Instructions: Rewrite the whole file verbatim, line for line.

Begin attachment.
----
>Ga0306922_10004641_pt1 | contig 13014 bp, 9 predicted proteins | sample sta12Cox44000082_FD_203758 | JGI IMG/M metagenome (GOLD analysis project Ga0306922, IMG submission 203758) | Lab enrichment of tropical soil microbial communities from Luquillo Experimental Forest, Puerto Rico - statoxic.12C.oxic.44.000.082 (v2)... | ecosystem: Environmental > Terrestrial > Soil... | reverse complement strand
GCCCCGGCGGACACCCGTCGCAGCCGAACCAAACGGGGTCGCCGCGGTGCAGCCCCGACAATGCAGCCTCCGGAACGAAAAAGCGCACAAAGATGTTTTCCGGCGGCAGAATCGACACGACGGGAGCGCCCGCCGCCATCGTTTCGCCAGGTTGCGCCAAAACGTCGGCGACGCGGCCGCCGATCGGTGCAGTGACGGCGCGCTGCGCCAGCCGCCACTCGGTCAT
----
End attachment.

>Ga0306922_10004641_pt1 | contig 13014 bp, 9 predicted proteins | sample sta12Cox44000082_FD_203758 | JGI IMG/M metagenome (GOLD analysis project Ga0306922, IMG submission 203758) | Lab enrichment of tropical soil microbial communities from Luquillo Experimental Forest, Puerto Rico - statoxic.12C.oxic.44.000.082 (v2)... | ecosystem: Environmental > Terrestrial > Soil... | reverse complement strand
GCCCCGGCGGACACCCGTCGCAGCCGAACCAAACGGGGTCGCCGCGGTGCAGCCCCGACAATGCAGCCTCCGGAACGAAAAAGCGCACAAAGATGTTTTCCGGCGGCAGAATCGACACGACGGGAGCGCCCGCCGCCATCGTTTCGCCAGGTTGCGCCAAAACGTCGGCGACGCGGCCGCCGATCGGTGCAGTGACGGCGCGCTGCGCCAGCCGCCACTCGGTCAT